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Houston Voice, No. 1003, January 14, 2000
File 026
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Houston Voice, No. 1003, January 14, 2000 - File 026. 2000-01-14. University of Houston Libraries. University of Houston Digital Library. Web. December 16, 2017. http://digital.lib.uh.edu/collection/montrose/item/7109/show/7101.

Disclaimer: This is a general citation for reference purposes. Please consult the most recent edition of your style manual for the proper formatting of the type of source you are citing. If the date given in the citation does not match the date on the digital item, use the more accurate date below the digital item.

(2000-01-14). Houston Voice, No. 1003, January 14, 2000 - File 026. Montrose Voice. University of Houston Libraries. Retrieved from http://digital.lib.uh.edu/collection/montrose/item/7109/show/7101

Disclaimer: This is a general citation for reference purposes. Please consult the most recent edition of your style manual for the proper formatting of the type of source you are citing. If the date given in the citation does not match the date on the digital item, use the more accurate date below the digital item.

Houston Voice, No. 1003, January 14, 2000 - File 026, 2000-01-14, Montrose Voice, University of Houston Libraries, accessed December 16, 2017, http://digital.lib.uh.edu/collection/montrose/item/7109/show/7101.

Disclaimer: This is a general citation for reference purposes. Please consult the most recent edition of your style manual for the proper formatting of the type of source you are citing. If the date given in the citation does not match the date on the digital item, use the more accurate date below the digital item.

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Title Houston Voice, No. 1003, January 14, 2000
Contributor
  • Hennie, Matthew A.
Publisher Window Media
Date January 14, 2000
Language English
Subject
  • LGBTQ community
  • LGBTQ people
  • Gay liberation movement
Place
  • Houston, Texas
Genre
  • newspapers
Type
  • Text
Identifier OCLC: 31485329
Rights In Copyright: This item is protected by copyright. Copyright to this resource is held by the creator or current rights holder, and the resource is provided here for educational purposes. It may not be reproduced or distributed in any format without permission of the copyright owner. Users assume full responsibility for any infringement of copyright or related rights.
Note This item was digitized from materials loaned by the Gulf Coast Archive and Museum (GCAM).
Item Description
Title File 026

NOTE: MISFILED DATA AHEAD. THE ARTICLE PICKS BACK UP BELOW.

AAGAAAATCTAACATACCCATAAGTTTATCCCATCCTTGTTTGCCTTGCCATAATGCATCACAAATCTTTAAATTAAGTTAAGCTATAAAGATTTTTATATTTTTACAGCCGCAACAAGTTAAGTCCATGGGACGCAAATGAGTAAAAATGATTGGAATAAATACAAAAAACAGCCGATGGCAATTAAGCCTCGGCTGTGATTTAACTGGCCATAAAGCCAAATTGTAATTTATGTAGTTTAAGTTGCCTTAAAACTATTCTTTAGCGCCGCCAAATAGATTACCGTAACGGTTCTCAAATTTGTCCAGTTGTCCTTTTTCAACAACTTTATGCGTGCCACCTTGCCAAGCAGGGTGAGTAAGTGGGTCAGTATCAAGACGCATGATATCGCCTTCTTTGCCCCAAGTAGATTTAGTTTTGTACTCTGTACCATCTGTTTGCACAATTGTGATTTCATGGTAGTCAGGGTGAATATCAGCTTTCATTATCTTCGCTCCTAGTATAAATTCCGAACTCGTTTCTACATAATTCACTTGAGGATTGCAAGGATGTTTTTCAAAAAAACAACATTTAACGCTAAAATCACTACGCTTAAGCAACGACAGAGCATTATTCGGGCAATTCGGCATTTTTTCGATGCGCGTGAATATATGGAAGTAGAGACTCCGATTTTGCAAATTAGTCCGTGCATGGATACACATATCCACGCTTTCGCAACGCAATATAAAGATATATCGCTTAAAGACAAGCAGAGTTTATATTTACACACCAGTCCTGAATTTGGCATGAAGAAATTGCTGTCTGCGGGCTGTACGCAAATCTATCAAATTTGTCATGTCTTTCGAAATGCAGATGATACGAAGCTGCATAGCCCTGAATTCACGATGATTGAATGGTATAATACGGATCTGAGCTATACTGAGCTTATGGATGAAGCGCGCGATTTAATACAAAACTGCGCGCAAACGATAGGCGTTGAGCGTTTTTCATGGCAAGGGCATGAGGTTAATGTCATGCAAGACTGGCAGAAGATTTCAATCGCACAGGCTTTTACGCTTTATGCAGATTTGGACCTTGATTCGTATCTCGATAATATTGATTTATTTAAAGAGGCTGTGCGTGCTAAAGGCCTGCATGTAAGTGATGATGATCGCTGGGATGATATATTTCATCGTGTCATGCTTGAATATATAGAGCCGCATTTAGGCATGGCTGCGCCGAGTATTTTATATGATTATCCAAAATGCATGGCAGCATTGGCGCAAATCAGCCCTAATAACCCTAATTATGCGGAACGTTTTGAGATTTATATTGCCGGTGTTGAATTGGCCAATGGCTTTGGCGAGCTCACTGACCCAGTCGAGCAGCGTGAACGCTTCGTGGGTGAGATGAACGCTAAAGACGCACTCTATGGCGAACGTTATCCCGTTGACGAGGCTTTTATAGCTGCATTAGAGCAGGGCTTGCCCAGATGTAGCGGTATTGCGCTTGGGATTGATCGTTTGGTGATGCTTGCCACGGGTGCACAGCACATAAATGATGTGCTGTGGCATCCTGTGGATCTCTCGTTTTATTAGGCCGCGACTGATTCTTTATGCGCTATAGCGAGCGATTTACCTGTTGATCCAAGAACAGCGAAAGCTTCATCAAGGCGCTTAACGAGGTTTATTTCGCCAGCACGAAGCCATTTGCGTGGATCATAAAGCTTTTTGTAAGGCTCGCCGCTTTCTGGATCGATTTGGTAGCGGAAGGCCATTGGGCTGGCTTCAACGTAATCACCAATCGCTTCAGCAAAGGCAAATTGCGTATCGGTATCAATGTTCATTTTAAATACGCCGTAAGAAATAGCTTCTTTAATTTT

Transcript HOUSTON VOICE • JANUARY 14, 2000 OUT ON THE BAYOU 25 Past Out 1983 GAY AND LESBIAN HISTORY by DAVID BIANCO A 'brave and foolish9 darling by DAVID BIANCO Who was George Cukor? Hollywood director (leorge Cukor worked in a variety of film genres over his long career, but the comedy of sexual manners became his particular forte. A gay man whose homosexuality was an open secret in Hollywood, Cukor's comfort with both male and female sexuality and identity shines through many of his now classic comedies. Cukor was born in New York City in 1899 to middle-class, I lunganan Jewish parents. If his family had gotten its way, he would have attended Columbia University and become a lawyer like his father .mi.\ uncle. But Cukor, who had been entranced by New York theater since childhood, had Broadway in mind. At first, he wanted to be a playwright, but he soon found he hated one unavoidable aspect of writing—working alone. Naturally gregarious and witty, Cukor discovered he was better suited to stage—managing and directing. I le got his start in summer stock in the early 1920s and within a few years had founded his own seasonal company in Rochester, NY. In regional theater, Cukor gained a reputation as a director whom actors could trust because he both listened to them and modestly refused to take credit when their performances excelled. "He had great pride," one colleague recalled, "but no vanity." Cukor moved on to Broadway, where his productions were only moderate successes. Still, he was in demand because of his talent for working with actresses, whose roles he seemed to understand and empathize with better than straight male directors did. Ihe appellation "woman's director" (a slight, given the sexism in the entertainment industry) followed Cukor when he went to Hollywood in 1929, and over the years he made his mark with a number of so-called "women's films." Besides his affinity with actresses. Though not particularly political or feminist, Cukor was sensitive to women's issues. Cukor fell into comedy by accident, but it proved his strong suit. I le once quipped that the studio moguls "used to judge your talent by your personality It you walked into the front office with a long face, they gave you straight drama; if you cracked jokes, they gave you comedy. I cracked jokes." I lis first few films were unremarkable. But in 1932, he garnered kudos for "A Bill of I Mvorcement" starring 24-year-old Katharine Hepburn in her first screen role. I hat movie launched a lifelong friendship with I lephurn, who went on to star in nine ot his films. Another uillahoration with Hepburn was "Sylvia Scarlett," a gender-bending comedy a>-stamng Cary Granl "Sylvia Scarlett" was Cukor's most personally revealing film, "brave as well as foolish," as he later phrased Academy Award-winning director George Cukor was originally selected to direct 'Gone With the Wind/ until he and Clark Gable had a falling out on set. it. The lead character is an embezzler's daughter, who cross-dresses to escape a run- in with authorities. The plot direct!)' challenged traditional male-female roles and boldly winked at homosexuality. Cukor was David O. Selznick's original choice to direct "Gone With the Wind." But after only a few weeks on the job, there were conflicts with Clark Gable, who hated Cukor's fey manner, especially the way he called cast members "darling." One day during filming, Gable stormed off the set, shouting, "1 won't be directed by a fairy! I have to work with a 'real man'!" Shortly thereafter Cukor was replaced by Victor Fleming, a pal of Gable's Although the general public was unaware of Cukor's sexual orientation, his homosexuality was well-known in the industry. For years, he hosted soirees at his Hollywood villa, which had been decorated by gay actor William Haines. At these lavish affairs, the queer elite could see and be seen. Cukor's Sunday afternoon parties competed with the all-male fetes of Cole roller, and the two were sometimes called "the rival queens of 1 lollywood." Cukor's career spanned five decades, but he won only one Academy Award, for directing "My Fair Lady" (1964). When he made his last film, "Rich and Famous" (1981), he was 81, the oldest director still working in Hollywood. He died two years later. Many of his films have become queer cult favorites: "Camille" (1937), with its exquisitely painful death scene; "The Women" (1939), with a campy "hitchiness" reminiscent of drag culture; and the musical remake of " A Star is Born" (1954), a comeback vehicle for gay icon Jud) Garland. / tevid Bianco is the author of Gay Essentiab, a collection of his history columns. He can be reached al 1 aoicom.